DRM at Google, newest proposed web standard

DRM at Google.

The Internet got wind of this proposal for a “Web Environment Integrity API. The explainer is authored by four Googlers.

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Including at least one person on Chrome’s “Privacy Sandbox” team, which is responding to the death of tracking cookies by building a user-tracking ad platform right into the browser.

The intro to the Web Integrity API starts out:

“Users often depend on websites trusting the client environment they run in. This trust may assume that the client environment is honest about certain aspects of itself, keeps user data and intellectual property secure, and is transparent about whether or not a human is using it.”

DRM at Google, project.

The goal of the project is to learn more about the person on the other side of the web browser, ensuring they aren’t a robot and that the browser hasn’t been modified or tampered with in any unapproved ways.

DRM at Google

The intro says this data would be useful to advertisers to better count ad impressions, stop social network bots, enforce intellectual property rights, stop cheating in web games, and help financial transactions be more secure.

Perhaps the most telling line of the explainer is that it “takes inspiration from existing native attestation signals such as [Apple’s] App Attest and the [Android] Play Integrity API.”

Play Integrity (formerly called “SafetyNet”) is an Android API that lets apps find out if your device has been rooted. Root access allows you full control over the device that you purchased, and a lot of app developers don’t like that.

So if you root an Android phone and get flagged by the Android Integrity API, several types of apps will just refuse to run.

You’ll generally be locked out of banking apps, Google Wallet, online games, Snapchat, and some media apps like Netflix.

You could be using root access to cheat at games or phish banking data, but you could also just want root to customize your device, remove crapware, or have a viable backup system. Play Integrity doesn’t care and will lock you out of those apps either way.

DRM at Google and web.

Google wants the same thing for the web.

Google’s plan is that, during a webpage transaction, the web server could require you to pass an “environment attestation” test before you get any data.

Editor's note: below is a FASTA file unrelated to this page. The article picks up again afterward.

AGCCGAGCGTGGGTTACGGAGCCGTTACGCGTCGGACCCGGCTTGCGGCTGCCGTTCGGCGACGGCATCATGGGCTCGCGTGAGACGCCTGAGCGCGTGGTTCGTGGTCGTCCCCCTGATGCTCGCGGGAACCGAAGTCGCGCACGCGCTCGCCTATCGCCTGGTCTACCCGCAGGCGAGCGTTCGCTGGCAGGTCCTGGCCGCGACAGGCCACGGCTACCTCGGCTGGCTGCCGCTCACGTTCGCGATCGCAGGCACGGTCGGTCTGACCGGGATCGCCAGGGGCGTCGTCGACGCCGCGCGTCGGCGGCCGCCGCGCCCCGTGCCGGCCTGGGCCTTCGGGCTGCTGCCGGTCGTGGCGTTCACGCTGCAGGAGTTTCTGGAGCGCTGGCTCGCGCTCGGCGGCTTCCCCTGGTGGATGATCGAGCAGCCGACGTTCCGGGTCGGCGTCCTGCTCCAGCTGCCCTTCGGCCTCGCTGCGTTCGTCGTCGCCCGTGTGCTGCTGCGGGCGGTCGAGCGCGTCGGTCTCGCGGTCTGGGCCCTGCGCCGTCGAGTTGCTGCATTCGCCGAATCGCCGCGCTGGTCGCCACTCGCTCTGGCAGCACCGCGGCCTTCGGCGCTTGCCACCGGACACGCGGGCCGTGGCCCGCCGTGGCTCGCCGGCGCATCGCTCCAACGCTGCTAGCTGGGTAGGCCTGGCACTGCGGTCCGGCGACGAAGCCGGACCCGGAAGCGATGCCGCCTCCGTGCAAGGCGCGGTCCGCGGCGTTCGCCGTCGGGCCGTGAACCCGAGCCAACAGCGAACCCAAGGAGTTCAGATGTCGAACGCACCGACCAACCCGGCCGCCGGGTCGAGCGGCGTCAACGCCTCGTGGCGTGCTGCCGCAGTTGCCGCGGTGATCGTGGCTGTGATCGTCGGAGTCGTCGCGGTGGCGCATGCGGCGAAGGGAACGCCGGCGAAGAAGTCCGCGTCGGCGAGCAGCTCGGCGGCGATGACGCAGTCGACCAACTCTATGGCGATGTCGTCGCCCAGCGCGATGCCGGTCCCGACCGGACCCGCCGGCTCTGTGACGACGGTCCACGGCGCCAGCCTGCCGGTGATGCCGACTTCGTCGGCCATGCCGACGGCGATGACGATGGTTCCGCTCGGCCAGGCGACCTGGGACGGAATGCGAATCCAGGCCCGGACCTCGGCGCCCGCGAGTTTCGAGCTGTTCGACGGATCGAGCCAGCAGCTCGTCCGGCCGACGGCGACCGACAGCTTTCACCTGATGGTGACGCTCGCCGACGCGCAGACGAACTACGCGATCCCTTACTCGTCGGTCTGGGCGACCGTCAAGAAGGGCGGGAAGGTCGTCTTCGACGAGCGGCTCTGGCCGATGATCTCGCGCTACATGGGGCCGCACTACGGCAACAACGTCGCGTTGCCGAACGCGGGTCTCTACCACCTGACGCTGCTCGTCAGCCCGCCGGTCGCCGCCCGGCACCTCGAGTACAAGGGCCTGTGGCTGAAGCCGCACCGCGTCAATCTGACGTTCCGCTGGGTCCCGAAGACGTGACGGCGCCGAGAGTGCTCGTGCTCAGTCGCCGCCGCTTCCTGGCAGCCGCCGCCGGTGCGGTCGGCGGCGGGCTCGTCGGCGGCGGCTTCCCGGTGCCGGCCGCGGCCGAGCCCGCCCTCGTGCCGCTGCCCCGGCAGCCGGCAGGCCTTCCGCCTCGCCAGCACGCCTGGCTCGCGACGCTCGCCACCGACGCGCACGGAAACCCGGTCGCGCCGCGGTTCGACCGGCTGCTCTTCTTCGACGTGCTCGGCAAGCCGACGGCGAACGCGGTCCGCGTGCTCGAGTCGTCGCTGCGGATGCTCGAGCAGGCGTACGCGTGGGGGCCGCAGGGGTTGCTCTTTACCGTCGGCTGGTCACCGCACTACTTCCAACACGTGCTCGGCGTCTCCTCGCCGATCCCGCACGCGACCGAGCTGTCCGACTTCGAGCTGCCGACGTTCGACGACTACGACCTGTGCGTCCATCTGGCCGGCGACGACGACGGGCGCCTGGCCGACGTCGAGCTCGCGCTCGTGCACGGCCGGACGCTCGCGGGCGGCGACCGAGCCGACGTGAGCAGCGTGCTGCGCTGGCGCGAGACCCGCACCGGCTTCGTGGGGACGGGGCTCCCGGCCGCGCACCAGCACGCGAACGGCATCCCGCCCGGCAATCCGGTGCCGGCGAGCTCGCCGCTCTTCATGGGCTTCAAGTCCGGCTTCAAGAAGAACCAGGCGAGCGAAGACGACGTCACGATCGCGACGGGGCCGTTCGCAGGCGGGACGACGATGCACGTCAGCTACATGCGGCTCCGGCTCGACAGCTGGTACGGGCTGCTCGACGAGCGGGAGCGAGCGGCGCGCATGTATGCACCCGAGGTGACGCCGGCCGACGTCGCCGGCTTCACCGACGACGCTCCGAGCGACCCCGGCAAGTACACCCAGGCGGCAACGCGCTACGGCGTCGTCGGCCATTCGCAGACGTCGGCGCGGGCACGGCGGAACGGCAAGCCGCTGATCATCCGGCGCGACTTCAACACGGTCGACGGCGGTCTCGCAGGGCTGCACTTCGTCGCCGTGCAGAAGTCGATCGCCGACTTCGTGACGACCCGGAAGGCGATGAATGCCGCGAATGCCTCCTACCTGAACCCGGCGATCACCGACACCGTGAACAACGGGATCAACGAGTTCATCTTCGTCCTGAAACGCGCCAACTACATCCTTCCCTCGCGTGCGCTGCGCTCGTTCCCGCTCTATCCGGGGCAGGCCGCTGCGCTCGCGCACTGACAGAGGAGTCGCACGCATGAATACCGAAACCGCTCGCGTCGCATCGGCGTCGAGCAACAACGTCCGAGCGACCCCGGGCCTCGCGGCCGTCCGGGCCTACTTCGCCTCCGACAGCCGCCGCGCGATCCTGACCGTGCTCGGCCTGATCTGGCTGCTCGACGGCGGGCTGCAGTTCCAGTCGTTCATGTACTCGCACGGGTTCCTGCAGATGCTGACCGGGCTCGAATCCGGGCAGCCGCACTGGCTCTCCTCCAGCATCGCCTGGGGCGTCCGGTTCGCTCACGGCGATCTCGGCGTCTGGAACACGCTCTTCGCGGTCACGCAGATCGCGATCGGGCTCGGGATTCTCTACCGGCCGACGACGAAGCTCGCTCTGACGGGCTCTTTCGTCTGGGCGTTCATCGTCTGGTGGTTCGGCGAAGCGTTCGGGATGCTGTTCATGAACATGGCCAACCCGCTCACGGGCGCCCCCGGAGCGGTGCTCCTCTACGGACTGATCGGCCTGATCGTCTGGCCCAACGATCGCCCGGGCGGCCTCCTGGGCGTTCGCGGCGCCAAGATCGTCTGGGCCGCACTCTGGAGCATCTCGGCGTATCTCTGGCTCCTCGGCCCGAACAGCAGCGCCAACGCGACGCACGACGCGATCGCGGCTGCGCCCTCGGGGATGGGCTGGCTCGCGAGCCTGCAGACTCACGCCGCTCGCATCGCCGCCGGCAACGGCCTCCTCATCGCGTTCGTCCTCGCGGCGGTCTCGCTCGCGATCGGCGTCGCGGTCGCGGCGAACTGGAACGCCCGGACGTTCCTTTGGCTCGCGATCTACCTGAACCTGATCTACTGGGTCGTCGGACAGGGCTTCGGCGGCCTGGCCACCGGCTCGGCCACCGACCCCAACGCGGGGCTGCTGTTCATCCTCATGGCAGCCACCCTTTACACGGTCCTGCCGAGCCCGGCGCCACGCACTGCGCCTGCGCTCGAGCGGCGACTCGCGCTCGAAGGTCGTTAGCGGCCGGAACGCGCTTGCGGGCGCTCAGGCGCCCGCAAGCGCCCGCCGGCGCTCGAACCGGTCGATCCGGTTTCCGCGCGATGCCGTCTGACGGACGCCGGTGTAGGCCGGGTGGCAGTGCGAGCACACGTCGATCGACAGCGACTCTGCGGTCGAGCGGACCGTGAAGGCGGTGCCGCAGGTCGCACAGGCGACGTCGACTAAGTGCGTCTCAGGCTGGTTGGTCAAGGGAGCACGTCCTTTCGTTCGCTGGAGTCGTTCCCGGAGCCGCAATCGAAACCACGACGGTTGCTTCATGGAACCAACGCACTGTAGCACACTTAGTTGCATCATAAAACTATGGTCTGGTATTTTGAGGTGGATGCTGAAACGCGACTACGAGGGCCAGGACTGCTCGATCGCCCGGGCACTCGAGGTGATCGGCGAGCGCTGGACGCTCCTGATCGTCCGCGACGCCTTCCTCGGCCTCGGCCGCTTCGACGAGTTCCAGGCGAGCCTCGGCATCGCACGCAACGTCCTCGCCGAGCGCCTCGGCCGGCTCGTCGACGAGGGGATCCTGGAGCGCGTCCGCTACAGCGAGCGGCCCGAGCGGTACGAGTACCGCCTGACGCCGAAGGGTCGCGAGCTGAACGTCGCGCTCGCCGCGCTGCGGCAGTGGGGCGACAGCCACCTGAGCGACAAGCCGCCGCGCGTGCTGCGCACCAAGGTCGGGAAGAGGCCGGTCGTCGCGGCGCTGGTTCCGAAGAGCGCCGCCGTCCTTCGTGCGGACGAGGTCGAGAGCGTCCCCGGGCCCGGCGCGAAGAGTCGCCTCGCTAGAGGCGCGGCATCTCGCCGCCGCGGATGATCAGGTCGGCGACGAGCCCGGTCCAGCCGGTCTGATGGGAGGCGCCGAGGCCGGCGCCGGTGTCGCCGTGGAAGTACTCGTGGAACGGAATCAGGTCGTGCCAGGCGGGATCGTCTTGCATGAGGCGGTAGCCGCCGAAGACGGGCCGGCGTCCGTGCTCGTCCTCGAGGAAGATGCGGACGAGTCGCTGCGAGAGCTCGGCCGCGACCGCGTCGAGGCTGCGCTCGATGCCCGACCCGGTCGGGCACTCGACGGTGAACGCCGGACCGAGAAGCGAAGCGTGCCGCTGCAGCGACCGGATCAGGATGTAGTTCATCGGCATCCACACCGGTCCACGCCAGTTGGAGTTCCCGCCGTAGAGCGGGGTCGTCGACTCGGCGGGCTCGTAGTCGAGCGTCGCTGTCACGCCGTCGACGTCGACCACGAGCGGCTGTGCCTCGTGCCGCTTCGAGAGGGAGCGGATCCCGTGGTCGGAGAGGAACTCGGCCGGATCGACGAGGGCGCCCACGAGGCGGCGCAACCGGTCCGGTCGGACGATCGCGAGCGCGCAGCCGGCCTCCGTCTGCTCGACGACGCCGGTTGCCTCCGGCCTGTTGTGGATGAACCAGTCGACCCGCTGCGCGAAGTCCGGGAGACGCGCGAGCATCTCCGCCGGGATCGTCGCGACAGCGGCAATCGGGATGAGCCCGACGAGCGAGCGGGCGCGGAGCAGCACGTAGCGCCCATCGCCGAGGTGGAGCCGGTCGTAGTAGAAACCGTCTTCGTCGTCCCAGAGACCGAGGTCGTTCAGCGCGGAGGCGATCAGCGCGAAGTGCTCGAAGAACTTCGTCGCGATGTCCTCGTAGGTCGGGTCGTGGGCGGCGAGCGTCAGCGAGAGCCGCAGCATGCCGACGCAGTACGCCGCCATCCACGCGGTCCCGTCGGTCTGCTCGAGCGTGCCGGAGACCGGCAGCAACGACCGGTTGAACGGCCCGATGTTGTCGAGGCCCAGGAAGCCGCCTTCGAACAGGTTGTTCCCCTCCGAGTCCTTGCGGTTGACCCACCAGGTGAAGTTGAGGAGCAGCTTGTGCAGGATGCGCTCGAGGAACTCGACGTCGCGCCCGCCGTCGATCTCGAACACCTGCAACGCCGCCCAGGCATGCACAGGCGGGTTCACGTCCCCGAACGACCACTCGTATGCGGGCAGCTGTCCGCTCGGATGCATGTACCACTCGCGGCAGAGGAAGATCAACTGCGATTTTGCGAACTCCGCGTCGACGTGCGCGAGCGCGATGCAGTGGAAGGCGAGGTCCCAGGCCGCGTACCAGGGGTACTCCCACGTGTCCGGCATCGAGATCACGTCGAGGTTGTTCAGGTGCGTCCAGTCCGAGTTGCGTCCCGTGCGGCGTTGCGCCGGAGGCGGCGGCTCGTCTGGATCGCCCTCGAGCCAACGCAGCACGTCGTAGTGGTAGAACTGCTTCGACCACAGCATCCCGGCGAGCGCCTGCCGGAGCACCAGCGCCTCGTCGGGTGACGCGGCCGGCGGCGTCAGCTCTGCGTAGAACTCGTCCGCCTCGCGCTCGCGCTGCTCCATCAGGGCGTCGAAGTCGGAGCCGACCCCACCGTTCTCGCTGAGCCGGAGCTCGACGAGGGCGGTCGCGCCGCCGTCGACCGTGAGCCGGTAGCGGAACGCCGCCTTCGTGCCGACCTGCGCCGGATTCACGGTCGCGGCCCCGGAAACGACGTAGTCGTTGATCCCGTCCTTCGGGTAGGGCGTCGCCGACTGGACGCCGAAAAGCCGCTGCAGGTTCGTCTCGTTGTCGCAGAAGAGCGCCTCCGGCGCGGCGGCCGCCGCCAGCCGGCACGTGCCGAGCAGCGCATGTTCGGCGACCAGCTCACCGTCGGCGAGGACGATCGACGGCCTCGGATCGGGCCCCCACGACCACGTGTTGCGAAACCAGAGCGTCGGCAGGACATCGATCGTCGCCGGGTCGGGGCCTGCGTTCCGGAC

At this point your browser would contact a “third-party” attestation server, and you would need to pass some kind of test.

If you passed, you would get a signed “IntegrityToken” that verifies your environment is unmodified and points to the content you wanted unlocked.

You bring this back to the web server, and if the server trusts the attestation company, you get the content unlocked and finally get a response with the data you wanted.

Google likes to describe its APIs in a generic sense, but in reality, most of the actors in this play would probably be Google.

Google may or may not be supplying the website, Chrome would be the browser, and the attestation server would definitely be from Google.

DRM at Google, document.

Google’s document pinky-promises the company doesn’t want to use this for anything evil.

The authors “strongly feel” the API shouldn’t be used to uniquely fingerprint people, but they also want “some indicator enabling rate limiting against a physical device.”

In the “non-goals” section, the project says it doesn’t want to “interfere with browser functionality, including plugins and extensions.”

That’s a veiled reference to not killing ad-blockers, even though the project mentions better advertising support as some of its goals. Chrome already has a “kill ad blockers” plan anyway (or at least “watered-down ad blockers” plan).

It’s called Manifest V3, which will change the way critical extension APIs work so they can’t modify webpage content as effectively. Google also says it doesn’t want to “exclude other vendors” from its DRM scheme.

Google hasn’t done much in the way of public promotion of this idea yet, and even the documentation is only hosted on an employee’s personal GitHub account, rather than an official Google repo.

DRM at Google

Exactly how the rest of the world feels about this is not necessarily relevant, though.

Google owns the world’s most popular web browser, the world’s largest advertising network, the world’s biggest search engine, the world’s most popular operating system, and some of the world’s most popular websites.

All The Best!


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